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Keywords:

  • ARCHAEOBOTANY;
  • IRON AGE;
  • SALT-MINE;
  • PALAEOFAECES;
  • WOOD ANALYSIS;
  • ORGANIC RESOURCES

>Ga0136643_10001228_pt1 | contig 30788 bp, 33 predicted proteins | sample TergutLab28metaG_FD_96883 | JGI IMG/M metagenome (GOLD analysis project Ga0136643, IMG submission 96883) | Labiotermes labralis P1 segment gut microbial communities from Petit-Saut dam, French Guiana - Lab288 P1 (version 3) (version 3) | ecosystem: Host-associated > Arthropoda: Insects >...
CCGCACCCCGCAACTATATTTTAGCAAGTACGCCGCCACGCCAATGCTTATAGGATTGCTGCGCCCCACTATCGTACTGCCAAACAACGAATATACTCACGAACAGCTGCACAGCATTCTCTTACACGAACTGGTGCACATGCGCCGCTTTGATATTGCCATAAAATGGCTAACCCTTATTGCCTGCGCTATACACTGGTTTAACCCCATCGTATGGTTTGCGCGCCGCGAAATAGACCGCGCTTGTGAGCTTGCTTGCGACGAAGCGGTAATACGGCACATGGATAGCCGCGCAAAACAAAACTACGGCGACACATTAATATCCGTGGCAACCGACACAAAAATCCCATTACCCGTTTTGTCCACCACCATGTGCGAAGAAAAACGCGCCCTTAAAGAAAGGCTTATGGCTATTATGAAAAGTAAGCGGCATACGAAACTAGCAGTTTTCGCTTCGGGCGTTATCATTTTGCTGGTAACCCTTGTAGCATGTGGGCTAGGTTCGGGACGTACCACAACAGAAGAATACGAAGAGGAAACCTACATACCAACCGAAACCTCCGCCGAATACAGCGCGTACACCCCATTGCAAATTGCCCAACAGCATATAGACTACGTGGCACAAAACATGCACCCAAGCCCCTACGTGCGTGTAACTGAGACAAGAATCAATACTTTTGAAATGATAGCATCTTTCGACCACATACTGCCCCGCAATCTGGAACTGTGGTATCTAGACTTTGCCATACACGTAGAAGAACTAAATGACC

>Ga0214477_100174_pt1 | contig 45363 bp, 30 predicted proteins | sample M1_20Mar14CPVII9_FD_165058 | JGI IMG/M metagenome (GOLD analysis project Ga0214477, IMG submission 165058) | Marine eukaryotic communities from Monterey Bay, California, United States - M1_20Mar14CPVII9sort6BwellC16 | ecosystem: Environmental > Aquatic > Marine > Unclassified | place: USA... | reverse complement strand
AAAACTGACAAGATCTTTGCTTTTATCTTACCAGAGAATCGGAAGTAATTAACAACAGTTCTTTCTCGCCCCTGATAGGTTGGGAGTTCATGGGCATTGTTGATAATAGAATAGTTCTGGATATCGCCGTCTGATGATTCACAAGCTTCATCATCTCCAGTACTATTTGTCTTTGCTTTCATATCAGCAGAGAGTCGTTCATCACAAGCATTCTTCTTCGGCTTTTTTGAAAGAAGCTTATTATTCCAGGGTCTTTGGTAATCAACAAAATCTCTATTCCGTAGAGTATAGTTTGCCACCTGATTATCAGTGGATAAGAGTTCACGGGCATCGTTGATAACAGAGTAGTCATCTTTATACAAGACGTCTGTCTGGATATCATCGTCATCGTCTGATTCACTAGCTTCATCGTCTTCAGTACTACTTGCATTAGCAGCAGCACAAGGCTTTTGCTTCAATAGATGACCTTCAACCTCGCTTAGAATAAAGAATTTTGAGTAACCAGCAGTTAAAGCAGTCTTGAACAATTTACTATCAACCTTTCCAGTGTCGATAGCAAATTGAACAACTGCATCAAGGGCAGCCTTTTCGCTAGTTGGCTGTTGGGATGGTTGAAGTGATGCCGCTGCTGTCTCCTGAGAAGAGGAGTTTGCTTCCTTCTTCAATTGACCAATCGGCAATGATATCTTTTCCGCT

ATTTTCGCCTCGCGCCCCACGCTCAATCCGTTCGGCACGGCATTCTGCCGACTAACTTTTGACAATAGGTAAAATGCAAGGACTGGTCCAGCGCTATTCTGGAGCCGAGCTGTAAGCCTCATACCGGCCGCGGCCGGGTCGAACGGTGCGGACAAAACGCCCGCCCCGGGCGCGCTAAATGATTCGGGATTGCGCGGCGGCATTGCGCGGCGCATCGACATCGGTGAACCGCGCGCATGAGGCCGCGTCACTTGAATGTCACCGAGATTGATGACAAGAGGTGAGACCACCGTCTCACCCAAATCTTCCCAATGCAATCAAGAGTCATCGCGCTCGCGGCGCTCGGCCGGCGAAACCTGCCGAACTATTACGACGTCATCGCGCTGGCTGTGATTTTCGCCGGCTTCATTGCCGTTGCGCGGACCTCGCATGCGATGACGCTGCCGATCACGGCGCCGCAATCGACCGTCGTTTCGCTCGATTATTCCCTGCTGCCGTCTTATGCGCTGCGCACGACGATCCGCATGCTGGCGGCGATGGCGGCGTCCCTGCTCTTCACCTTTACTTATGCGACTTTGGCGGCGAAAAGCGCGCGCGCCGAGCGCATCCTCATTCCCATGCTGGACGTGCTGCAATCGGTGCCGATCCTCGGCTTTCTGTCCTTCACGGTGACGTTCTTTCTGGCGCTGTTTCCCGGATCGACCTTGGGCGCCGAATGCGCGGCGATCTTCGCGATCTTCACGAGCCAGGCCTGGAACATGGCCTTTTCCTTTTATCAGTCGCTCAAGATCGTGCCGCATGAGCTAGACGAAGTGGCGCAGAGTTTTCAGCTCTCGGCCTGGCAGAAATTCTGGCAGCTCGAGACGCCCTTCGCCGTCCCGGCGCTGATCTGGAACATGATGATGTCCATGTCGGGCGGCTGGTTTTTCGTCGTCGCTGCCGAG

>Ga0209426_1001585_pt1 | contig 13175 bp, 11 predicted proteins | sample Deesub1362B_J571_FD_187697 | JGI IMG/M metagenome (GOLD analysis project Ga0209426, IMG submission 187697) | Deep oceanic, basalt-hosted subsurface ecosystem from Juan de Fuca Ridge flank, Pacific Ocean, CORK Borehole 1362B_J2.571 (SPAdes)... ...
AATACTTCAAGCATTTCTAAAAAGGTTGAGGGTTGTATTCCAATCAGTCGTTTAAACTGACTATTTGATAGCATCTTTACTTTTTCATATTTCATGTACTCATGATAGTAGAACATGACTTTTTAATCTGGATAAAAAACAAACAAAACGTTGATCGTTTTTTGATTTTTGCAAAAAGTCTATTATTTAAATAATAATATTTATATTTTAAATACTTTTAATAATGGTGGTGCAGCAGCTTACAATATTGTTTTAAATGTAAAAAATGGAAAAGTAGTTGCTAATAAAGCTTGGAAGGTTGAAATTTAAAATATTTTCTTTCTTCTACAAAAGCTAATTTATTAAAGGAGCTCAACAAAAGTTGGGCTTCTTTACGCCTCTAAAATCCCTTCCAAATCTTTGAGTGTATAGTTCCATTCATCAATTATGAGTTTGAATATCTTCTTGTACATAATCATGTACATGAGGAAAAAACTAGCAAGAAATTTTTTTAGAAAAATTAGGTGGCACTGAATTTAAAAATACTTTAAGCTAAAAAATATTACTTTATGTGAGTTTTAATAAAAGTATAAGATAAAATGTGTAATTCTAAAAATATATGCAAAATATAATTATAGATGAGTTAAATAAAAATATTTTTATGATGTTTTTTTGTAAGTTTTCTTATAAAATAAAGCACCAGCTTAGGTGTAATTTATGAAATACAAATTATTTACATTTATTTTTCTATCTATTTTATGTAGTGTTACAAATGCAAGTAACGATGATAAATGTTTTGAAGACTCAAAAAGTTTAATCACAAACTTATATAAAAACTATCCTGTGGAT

Remarkable preservation circumstances for organic material at the Iron Age salt-mine on the Dürrnberg Mountain offered the opportunity to analyse a large amount of wood and human faeces. One aim of the studies was to discover the origin of the important resources food and wood. Concerning the question of ‘the linking role of the Alps in past cultures’, the archaeobotanical record proves intracultural but no intercultural connections at this place in Celtic times. The preliminary results show that the Dürrnberg population used differentiated strategies to manage a continuous food and wood supply. While the wood supply was based on the management of local sources, the food supply had to be linked into a regional and long-distance trade system.